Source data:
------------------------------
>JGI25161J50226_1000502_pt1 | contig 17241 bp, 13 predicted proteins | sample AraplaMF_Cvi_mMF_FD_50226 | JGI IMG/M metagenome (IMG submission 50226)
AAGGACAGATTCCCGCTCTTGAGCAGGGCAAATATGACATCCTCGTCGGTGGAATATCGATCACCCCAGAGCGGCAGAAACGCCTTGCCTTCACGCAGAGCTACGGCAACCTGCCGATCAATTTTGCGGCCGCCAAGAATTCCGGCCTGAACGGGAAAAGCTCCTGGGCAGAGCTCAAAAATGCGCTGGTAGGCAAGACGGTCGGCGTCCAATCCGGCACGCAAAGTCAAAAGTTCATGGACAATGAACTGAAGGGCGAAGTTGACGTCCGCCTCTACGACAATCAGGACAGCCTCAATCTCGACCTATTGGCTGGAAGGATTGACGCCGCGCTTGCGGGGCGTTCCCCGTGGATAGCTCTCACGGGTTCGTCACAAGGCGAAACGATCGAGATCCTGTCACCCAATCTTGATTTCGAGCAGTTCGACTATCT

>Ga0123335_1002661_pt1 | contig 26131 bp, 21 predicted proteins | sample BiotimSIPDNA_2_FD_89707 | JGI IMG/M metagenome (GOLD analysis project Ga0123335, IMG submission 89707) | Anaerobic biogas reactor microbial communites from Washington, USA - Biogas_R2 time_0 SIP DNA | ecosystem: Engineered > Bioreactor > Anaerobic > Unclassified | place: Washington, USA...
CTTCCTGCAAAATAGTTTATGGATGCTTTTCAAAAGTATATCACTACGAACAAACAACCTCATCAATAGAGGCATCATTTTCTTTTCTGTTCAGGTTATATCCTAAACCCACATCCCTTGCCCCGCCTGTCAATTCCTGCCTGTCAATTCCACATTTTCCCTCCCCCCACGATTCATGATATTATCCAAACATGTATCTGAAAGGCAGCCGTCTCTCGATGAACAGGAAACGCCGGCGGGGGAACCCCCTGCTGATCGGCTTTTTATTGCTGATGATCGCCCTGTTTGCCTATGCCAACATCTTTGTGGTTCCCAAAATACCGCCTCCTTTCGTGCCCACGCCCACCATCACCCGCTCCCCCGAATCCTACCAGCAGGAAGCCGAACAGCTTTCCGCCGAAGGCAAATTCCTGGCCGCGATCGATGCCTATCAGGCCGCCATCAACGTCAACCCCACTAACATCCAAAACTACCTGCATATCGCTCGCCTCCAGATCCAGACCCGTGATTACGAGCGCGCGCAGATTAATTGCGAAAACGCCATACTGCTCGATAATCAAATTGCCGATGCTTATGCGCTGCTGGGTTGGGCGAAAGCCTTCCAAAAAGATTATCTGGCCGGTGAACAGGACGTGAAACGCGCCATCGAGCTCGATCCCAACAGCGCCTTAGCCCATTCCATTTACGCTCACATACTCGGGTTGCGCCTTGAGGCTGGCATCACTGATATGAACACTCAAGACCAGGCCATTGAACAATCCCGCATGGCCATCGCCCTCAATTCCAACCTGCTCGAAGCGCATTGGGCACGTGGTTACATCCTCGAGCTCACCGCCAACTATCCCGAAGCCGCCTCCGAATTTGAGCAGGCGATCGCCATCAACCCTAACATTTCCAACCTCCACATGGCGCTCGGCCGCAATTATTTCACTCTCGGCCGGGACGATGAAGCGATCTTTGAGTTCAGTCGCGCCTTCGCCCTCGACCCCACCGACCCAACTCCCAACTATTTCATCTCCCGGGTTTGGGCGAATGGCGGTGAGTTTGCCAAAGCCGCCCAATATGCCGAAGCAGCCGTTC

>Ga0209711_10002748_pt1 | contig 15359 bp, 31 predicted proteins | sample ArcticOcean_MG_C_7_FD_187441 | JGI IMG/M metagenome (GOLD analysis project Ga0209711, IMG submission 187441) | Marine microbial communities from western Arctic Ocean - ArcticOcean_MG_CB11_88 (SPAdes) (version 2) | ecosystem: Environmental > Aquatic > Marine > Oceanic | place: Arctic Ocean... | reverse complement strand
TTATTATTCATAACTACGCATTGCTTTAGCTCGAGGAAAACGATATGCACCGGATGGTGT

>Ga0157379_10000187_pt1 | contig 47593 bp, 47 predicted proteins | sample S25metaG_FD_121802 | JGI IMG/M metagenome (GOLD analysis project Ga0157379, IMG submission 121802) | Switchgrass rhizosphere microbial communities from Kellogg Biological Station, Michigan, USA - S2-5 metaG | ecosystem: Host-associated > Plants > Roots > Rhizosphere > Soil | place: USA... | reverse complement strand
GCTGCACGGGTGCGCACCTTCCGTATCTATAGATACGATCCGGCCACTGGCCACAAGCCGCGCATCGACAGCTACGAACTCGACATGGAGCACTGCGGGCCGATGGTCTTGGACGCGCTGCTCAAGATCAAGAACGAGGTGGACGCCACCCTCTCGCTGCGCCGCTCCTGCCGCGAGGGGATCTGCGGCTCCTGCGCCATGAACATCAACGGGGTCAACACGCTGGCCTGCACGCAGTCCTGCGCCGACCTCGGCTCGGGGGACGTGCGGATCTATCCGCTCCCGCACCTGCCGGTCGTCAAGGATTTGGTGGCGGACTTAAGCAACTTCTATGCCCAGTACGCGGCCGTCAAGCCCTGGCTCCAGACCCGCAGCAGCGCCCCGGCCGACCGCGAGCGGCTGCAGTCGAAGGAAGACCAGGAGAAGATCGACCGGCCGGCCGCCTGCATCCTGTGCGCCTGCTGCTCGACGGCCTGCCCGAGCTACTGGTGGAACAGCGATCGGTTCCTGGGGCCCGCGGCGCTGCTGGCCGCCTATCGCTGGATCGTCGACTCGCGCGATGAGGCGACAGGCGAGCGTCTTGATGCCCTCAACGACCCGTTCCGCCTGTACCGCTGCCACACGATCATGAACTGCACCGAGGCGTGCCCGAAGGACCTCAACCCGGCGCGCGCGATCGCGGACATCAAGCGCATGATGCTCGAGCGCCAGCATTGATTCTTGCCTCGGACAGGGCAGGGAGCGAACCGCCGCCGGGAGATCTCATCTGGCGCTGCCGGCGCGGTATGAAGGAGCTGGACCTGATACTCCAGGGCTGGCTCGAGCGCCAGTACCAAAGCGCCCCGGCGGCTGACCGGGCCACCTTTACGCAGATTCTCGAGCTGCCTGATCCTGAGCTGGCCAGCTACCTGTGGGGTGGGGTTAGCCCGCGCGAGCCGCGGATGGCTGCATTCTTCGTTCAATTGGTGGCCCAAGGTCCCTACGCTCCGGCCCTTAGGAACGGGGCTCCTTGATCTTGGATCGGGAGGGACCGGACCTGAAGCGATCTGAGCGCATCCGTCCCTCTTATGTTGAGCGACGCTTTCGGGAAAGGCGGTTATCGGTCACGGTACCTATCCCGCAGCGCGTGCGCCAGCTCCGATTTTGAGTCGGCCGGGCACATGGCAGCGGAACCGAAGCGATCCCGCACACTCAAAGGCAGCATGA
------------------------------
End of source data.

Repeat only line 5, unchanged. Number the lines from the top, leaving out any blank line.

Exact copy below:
>Ga0209711_10002748_pt1 | contig 15359 bp, 31 predicted proteins | sample ArcticOcean_MG_C_7_FD_187441 | JGI IMG/M metagenome (GOLD analysis project Ga0209711, IMG submission 187441) | Marine microbial communities from western Arctic Ocean - ArcticOcean_MG_CB11_88 (SPAdes) (version 2) | ecosystem: Environmental > Aquatic > Marine > Oceanic | place: Arctic Ocean... | reverse complement strand